3. A boy who is old enough to properly wave the species must be trained to perform this mitzvah. This age is approximately between 5and 6 yo. 
4. A boy who is old enough to recite Hallel, should be trained to wave the species during recitation of HAllel. 
Ownership of the 4 species
5. The 4 species must belong to the person performing the mitzvah. One who gives his lulav set to another for the purpose of performing themitzvah must grant that person the lulav as a gift. Upon completingthe mitzvah, the recipient must transfer ownership back to its
original owner. 
6. According to Torah law, minors acquire ownership of property that is granted to them as a gift, however, they cannot halachically transferownership of property to another person. This poses a major problem to the father who gives his lulav set to his minor son on the FIRST dayof Sukkos. 
7. One solution to this problem is that the father first perform the mitzvah on the first day of Sukkos, and afterwards grant the lulav tohis son. Since the mitzvah of lulav for the rest of Sukkos isRabbinic, the requirement of ownership of the lulav does not apply.
Lulav & Esrog Chinuch sets
8. OUTSIDE ERETZ ISRAEL, the requirement of ownership of the lulav applies to the 2nd day of Sukkos as well. Solution #7 will not workhere. Hagaon HaRav Moshe Feinstein, z”l, ruled that if possible, oneshould provide the child with his own set of 4 species also known as
the Chinuch set, that is KOSHER. However, one does not need to purchase a set for each child, because a child’s chinuch requirementis Rabbinic, and under Rabbinic law, minors can transfer ownership oftheir possesions to others. Only adults, whose obligation is Biblical,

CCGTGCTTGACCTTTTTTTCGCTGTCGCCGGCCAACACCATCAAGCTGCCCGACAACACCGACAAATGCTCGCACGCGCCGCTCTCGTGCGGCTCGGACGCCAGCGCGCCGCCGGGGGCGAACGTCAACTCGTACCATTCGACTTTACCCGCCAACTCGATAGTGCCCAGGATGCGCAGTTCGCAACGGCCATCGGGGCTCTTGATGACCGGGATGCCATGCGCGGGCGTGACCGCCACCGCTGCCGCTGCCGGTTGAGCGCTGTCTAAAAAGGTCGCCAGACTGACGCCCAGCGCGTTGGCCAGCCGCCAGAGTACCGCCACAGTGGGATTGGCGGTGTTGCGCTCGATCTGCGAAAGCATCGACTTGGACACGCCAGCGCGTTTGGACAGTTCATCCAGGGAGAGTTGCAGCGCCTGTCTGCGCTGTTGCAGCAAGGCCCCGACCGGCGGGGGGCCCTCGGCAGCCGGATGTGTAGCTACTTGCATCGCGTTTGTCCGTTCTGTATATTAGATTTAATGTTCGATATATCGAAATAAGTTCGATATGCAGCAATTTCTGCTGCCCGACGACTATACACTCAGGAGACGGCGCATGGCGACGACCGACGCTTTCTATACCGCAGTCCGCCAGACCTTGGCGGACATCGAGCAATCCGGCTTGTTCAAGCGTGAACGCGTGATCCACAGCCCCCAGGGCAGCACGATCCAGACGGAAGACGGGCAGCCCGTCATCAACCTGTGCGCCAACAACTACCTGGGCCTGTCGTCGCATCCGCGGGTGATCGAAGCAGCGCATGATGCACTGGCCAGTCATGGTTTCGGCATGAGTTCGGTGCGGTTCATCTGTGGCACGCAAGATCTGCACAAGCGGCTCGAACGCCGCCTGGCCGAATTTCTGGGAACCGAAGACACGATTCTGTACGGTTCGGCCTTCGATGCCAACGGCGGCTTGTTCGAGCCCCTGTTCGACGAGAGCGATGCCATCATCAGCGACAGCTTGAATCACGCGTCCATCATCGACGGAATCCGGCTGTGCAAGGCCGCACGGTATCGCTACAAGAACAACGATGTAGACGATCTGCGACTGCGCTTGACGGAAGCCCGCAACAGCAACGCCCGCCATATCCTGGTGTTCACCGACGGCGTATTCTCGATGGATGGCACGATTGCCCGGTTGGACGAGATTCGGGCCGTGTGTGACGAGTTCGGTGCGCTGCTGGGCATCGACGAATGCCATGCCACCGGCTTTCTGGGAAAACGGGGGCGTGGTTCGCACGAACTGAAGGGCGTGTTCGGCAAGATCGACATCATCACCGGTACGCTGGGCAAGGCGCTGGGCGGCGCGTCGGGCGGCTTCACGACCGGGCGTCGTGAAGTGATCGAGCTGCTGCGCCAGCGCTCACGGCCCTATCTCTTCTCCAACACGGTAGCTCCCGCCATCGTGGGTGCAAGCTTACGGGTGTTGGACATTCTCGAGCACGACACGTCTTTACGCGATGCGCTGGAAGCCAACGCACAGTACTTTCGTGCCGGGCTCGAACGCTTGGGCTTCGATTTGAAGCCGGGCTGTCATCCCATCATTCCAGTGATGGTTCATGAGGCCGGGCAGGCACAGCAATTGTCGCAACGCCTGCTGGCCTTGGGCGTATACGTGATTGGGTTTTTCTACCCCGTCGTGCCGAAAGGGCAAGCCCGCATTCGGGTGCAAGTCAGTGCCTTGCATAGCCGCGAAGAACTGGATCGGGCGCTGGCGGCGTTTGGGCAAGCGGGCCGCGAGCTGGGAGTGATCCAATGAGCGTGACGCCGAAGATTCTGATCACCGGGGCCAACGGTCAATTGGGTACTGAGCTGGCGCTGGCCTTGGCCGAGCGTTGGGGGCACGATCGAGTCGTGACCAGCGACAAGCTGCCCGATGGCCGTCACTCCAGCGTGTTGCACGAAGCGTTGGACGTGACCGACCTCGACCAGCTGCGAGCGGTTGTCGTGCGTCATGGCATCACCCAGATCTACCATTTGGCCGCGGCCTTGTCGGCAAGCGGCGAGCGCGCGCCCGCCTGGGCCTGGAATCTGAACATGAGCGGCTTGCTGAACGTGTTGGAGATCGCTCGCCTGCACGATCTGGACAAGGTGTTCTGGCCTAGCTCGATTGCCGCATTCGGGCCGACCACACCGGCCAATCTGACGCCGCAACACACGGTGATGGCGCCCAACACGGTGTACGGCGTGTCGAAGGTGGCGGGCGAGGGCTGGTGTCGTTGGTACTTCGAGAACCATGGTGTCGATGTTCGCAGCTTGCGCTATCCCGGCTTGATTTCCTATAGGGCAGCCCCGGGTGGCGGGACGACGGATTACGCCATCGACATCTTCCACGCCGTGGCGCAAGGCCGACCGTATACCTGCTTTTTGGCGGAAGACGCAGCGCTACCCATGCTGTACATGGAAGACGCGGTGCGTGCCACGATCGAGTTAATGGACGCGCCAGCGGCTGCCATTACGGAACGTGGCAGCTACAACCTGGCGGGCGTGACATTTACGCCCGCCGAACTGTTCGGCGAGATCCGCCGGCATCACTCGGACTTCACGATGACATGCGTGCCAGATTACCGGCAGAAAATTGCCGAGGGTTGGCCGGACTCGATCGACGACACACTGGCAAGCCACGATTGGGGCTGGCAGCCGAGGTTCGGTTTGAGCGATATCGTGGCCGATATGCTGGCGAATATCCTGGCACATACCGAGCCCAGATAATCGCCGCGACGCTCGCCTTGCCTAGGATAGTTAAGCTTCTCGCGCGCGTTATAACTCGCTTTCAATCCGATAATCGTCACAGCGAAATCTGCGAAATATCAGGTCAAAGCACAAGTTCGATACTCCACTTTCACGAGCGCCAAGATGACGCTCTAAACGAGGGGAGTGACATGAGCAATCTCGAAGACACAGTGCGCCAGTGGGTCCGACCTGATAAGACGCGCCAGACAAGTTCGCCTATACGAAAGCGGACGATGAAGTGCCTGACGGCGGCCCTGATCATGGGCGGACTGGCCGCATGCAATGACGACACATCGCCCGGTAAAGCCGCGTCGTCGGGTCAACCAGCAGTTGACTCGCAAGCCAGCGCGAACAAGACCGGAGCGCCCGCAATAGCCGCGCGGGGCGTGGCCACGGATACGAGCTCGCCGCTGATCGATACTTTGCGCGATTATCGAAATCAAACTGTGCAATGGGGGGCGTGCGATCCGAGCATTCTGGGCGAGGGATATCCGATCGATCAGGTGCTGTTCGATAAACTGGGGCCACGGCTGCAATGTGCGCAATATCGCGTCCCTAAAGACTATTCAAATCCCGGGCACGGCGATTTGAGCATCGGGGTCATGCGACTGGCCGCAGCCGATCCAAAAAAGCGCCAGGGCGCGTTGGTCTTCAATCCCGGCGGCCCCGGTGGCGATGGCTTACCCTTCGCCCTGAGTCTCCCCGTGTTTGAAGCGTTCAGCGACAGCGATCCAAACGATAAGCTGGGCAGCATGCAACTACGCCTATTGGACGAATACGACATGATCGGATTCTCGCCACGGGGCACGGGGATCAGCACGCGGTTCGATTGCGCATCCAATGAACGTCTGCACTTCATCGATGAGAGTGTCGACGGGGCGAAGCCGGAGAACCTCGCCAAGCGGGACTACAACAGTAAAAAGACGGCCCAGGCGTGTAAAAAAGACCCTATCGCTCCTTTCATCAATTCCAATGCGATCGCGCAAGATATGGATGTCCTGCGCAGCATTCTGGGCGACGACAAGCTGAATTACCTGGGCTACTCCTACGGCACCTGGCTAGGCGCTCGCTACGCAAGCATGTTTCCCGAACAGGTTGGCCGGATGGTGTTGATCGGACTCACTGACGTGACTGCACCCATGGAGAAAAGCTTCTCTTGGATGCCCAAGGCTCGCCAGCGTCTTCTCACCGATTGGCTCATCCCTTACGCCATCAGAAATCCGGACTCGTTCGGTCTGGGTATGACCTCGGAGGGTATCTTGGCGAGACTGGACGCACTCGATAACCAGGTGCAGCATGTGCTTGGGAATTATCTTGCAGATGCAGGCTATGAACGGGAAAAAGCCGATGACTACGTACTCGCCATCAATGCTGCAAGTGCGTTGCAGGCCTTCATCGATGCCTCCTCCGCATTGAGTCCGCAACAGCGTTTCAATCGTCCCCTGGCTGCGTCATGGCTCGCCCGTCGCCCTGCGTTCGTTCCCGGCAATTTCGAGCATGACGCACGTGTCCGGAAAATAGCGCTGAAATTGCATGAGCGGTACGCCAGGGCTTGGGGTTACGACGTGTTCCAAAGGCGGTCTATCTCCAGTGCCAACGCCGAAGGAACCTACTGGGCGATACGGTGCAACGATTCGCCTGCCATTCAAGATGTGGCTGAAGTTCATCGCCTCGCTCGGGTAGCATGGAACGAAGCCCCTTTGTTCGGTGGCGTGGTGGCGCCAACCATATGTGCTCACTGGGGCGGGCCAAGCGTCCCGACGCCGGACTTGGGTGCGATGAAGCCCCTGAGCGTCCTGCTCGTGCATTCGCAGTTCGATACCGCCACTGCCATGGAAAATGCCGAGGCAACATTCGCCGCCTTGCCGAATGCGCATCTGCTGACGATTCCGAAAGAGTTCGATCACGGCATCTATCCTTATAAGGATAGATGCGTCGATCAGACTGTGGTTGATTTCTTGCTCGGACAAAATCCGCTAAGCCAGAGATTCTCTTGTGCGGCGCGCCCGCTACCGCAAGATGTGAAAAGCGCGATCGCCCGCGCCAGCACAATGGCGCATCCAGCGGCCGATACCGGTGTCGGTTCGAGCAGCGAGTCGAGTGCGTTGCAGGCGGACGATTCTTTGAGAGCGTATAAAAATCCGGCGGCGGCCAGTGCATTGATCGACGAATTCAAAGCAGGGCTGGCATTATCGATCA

are unable to fulfill their mitzvah with a lulav belonging to a child. 
9. One who is unable to purchase a Chinuch set, should not grant his own set to the child as a gift for the performance of the mitzvah.Rather, he should LEND it to the child. Many Poskim hold that onefulfills his chinuch obligation even if the child does not own the 4 species, one may follow this practice in cases of necessity. 
10. Some Poskim rule that the father should hold the species together with the son when the boy performs the mitzvah. In this way, thefather does not relinquish his legal ownership, but still fulfills themitzvah of chinuch with his son. Many poskim rule that because the son has not become the legal owner of the species at the time he performsthe mitzvah, the father hasn’t fulfilled his chinuch obligation. 
[Moderator’s Note: Note the conflicting advice from #9 and #10. Please
ASK your RAV!!!
Again, I asked Rabbi Tendler to help bring clarity to my understanding, and this is what he says based on this question “There appears to be conflicting opinions on what to do outside Eretz Israelwhen the father cannot purchase a Chinuch set for his son, as in #9and #10. What is the preferred solution?”
“The preferred solution in all situations is to allow your son to shake your Lulav, but to bear in mind that it remains yours the entiretime, and not relinquish ownership to the child.”]
C. HOSHANA RABAH
1. It is customary to take hold of a bundle containing five willow branches (hoshanas) on Hoshana Rabah, and to strike the bundle againstthe floor five times after reciting the appropriate prayers. Childrenwho have reached the age of chinuch (5 or 6 yo) should be provided with their own bundle of hoshanas so that they can be trained toadhere to this custom. 
D. SIMCHAS TORAH
1. On Simchas Torah, it is customary to give aliyot (calling to the Torah) for every male in the synagogue, including minor boys. (Duringthe rest of the year, a minor boy cannot be called to the Torah forany aliyah except for Maftir.) All the boys come up together for the next-to-last aliyah before Chasan Torah. One boy makes the berachahfor all those assembled, while another makes the concluding berachahon behalf of all. If the boys are unable to do this, an adult man leads them in these berachos. After the Torah reading is over, beforethe final beracha is made, the children are blessed with “HaMalachHagoel” from Bereishis 48:16. 
REFERENCES A Parent’s Guide to Teaching Children Mitzvot by Rabbi Shmuel
 Children In Halachah by Rabbi Simcha Bunim Cohen.